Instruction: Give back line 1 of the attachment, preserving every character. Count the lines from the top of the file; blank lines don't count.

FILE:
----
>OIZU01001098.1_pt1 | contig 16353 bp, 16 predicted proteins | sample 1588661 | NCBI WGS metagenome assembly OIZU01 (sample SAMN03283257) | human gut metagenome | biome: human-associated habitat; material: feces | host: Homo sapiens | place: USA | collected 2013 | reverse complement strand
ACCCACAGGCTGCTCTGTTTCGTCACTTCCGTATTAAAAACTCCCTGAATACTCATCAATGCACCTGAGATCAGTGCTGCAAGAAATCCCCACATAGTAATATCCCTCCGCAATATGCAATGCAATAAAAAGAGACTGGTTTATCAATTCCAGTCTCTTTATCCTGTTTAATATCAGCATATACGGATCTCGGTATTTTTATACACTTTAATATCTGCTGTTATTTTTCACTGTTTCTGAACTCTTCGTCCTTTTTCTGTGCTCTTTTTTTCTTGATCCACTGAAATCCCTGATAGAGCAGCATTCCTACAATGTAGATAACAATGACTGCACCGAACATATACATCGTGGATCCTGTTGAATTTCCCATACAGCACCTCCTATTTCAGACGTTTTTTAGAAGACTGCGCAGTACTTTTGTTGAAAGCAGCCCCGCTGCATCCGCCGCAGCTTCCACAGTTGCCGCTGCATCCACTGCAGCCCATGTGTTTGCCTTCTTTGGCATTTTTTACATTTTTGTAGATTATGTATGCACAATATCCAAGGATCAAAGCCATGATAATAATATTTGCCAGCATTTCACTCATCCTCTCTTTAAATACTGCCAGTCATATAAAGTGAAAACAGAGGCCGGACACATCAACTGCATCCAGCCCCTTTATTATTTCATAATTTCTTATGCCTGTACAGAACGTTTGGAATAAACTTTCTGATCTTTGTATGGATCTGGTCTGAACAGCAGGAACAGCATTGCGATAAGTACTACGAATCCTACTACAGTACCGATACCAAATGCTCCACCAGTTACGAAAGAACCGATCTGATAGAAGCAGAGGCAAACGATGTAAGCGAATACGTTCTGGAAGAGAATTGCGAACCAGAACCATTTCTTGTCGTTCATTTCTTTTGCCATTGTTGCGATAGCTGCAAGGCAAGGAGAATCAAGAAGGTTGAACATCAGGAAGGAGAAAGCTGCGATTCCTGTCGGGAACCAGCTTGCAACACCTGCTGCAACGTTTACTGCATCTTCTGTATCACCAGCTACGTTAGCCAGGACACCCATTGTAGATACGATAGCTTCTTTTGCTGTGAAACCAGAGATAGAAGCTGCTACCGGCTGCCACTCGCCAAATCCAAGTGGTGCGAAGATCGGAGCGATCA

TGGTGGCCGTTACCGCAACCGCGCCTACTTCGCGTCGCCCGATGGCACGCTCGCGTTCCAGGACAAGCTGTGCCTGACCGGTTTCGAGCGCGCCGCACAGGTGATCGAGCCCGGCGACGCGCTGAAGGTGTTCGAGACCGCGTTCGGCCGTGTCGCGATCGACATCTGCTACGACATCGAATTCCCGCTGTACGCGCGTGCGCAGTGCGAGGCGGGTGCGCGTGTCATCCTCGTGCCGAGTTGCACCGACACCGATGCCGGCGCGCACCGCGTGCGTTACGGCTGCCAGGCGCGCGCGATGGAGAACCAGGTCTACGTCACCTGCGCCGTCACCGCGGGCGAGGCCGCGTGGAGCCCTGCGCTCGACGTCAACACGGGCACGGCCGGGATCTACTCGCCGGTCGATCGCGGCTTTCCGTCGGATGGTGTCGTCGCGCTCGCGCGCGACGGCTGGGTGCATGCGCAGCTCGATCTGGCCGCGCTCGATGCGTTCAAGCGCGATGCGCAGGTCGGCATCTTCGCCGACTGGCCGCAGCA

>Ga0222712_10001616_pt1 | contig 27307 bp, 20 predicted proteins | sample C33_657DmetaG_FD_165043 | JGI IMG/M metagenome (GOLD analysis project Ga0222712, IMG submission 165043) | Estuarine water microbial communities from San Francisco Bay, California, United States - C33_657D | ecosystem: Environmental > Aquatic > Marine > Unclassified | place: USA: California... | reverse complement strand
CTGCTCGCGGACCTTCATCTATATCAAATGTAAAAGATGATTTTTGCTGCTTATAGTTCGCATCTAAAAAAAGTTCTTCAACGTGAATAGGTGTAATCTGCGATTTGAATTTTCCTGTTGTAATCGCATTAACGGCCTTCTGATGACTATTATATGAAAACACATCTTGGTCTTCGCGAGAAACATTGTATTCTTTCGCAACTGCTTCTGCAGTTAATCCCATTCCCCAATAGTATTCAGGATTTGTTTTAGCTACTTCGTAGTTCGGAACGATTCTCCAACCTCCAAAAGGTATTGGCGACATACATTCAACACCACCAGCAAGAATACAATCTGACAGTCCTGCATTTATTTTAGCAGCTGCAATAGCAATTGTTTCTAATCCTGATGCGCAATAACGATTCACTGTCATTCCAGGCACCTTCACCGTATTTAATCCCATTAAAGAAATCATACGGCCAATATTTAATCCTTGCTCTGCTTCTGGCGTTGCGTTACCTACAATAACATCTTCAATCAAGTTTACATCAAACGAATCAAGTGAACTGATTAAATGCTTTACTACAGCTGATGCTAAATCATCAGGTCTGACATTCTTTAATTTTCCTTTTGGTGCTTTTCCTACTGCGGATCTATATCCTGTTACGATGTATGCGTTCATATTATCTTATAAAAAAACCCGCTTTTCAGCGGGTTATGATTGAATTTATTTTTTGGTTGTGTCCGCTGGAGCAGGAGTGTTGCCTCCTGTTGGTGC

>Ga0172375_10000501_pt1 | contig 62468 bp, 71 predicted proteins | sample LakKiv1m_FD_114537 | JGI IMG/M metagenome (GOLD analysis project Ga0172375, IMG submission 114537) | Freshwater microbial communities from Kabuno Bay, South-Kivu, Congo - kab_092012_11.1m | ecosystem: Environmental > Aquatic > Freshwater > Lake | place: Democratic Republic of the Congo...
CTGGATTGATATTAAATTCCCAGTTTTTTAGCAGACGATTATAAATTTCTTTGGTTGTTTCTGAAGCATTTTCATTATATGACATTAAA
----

>OIZU01001098.1_pt1 | contig 16353 bp, 16 predicted proteins | sample 1588661 | NCBI WGS metagenome assembly OIZU01 (sample SAMN03283257) | human gut metagenome | biome: human-associated habitat; material: feces | host: Homo sapiens | place: USA | collected 2013 | reverse complement strand